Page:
Today, the U.N. Security Council held its first-ever session on the critical connection between corruption and conflict.
John Prendergast, Founding Director at the Enough Project and Co-Founder of The Sentry, and U.N. Secretary-General António Guterres were the two featured speakers at the historic briefing.
Selected excerpts from Prendergast's remarks:
"Throughout history, war may have been hell, but for small groups of conflict profiteers it has also been very lucrative. Today's deadliest conflicts in Africa -- such as those in South Sudan, Somalia, northern Nigeria, Sudan, the Central African Republic, and the Democratic Republic of Congo -- are sustained by extraordinary opportunities for illicit self-enrichment that emerge in war economies, where there is a visible nexus between grand corruption and mass atrocities."
"As it stands now, war crimes pay. In order for peace to have any chance, those benefiting from the human misery wrought by conflicts around the world need to pay a price, whether financial, legal, or political, and the corrupt systems that underlie them need to be ended."
"Until the Security Council and other interested parties with potential influence can create leverage to change these dynamics, the bottom line is that war is more beneficial than peace for those at the center of conflict and corruption."
"Remarkably, and regrettably, there is currently no coordinated strategy to gain this necessary leverage to disrupt the illicit siphoning of money by leaders and their foreign business partners, to break the link between corruption and conflict. Every year, billions of aid dollars pour into Africa. UN agencies, taxpayers, and donors around the world fund peacekeeping forces, state-building programs, humanitarian assistance, elections, and peace processes. But none of this support has been able to keep corrupt leaders and their network of beneficiaries from stealing billions of dollars because the diplomats leading these efforts have no leverage to change the systems that perpetuate conflict... This is not about regime change. It is about system change."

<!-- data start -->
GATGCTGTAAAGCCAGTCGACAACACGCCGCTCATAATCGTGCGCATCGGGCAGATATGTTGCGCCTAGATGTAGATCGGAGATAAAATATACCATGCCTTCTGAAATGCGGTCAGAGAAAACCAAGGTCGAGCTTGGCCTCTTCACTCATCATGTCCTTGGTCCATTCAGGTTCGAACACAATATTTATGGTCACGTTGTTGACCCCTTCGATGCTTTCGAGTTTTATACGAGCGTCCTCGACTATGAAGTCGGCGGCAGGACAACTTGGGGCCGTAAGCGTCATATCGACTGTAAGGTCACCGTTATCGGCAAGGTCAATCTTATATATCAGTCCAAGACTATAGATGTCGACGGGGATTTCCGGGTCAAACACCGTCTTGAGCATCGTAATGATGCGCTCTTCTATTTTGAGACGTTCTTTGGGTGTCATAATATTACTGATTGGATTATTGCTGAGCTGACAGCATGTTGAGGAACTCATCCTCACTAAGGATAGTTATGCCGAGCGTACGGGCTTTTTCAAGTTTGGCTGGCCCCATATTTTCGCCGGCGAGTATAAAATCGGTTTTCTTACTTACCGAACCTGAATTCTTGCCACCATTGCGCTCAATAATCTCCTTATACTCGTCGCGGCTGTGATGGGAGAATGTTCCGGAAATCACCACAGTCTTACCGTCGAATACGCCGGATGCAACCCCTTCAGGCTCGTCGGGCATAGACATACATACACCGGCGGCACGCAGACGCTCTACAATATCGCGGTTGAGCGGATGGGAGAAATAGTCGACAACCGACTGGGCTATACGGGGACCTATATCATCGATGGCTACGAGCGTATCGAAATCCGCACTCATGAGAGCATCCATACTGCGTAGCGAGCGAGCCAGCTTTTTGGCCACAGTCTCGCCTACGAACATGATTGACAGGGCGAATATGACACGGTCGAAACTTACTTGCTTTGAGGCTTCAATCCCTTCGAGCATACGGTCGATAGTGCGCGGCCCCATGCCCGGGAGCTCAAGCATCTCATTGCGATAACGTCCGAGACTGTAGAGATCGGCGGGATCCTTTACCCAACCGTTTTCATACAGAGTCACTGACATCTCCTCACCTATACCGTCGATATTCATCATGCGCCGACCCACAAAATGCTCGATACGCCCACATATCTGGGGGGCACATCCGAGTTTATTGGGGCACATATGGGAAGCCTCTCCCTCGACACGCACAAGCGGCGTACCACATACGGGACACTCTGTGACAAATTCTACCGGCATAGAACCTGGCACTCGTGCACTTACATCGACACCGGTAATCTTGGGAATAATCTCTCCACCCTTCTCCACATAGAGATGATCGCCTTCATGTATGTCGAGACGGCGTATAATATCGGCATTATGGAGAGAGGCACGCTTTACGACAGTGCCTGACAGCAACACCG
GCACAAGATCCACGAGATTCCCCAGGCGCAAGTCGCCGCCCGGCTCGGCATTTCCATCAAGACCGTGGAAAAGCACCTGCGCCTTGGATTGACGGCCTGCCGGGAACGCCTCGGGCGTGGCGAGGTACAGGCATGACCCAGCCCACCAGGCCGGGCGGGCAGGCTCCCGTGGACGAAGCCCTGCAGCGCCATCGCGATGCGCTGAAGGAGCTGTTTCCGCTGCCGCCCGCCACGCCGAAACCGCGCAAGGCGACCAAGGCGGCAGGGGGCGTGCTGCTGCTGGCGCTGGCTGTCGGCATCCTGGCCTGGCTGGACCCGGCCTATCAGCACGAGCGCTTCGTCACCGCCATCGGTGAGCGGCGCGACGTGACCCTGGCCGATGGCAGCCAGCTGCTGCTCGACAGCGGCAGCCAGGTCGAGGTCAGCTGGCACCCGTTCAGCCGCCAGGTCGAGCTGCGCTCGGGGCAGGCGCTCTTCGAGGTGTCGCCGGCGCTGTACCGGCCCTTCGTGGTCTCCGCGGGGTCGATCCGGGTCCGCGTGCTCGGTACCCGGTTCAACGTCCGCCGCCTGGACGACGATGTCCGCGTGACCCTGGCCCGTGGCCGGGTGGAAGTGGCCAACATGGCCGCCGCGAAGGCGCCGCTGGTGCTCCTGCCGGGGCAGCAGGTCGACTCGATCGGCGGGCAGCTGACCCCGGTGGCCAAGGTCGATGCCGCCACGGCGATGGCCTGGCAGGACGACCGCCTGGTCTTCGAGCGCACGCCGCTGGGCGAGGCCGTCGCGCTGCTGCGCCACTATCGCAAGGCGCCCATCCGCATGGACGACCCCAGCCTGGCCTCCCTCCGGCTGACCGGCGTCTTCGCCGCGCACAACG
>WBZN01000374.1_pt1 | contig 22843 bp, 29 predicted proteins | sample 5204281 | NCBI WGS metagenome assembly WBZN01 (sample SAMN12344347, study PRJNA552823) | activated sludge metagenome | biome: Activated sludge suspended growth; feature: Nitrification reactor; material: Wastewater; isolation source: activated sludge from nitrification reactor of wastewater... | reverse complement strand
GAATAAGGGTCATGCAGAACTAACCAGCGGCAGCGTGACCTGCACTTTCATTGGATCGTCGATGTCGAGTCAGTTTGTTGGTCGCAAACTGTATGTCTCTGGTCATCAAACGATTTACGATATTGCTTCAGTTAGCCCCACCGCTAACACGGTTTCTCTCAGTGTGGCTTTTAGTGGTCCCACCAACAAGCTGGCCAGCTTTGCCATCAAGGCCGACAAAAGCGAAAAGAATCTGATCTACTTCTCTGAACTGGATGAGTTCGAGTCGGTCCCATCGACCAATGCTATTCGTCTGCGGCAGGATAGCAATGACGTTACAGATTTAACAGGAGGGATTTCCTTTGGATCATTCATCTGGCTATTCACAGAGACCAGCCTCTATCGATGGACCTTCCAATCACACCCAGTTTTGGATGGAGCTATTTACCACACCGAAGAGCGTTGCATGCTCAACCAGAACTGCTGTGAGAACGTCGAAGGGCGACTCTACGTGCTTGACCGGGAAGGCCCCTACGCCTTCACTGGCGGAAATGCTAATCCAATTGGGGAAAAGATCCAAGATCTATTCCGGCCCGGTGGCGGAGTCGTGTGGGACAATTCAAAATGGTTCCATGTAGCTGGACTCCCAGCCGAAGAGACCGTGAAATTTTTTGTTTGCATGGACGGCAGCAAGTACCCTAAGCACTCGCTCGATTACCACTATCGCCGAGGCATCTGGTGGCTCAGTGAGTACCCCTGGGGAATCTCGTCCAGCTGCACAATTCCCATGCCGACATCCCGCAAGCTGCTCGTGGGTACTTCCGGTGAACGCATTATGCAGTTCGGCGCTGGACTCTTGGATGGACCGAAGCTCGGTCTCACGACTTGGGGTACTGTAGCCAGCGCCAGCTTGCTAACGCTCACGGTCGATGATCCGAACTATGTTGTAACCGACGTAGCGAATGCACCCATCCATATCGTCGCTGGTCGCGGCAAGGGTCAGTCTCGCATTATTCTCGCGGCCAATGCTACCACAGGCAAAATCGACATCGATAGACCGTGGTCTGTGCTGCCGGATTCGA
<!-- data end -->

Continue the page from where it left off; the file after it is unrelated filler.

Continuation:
"The policy tools that can provide the UN Security Council and other interested parties with maximal leverage are three-fold: a network-focused approach to sanctions that focus on grand corruption; anti-money laundering measures that focus on illicit movement of money through the international financial system; and prosecutions that focus on financial crimes associated with atrocities."
"Ultimately, these tools of financial pressure are not an end in themselves, but should be deployed in the context of a comprehensive strategy that intensifies diplomacy and supports institutions of accountability and transparency."
"In order for peace to have any chance, those benefiting from the human misery wrought by conflicts around the world need to pay a price, whether financial, legal, or political, and the corrupt systems that underlie them need to be ended."
Initiated by U.S. Ambassador to the United Nations Nikki Haley as the United States takes up the rotating U.N. Security Council Presidency, the session highlighted the major role that corruption plays in fueling and extending conflict and instability, and undermining peace processes.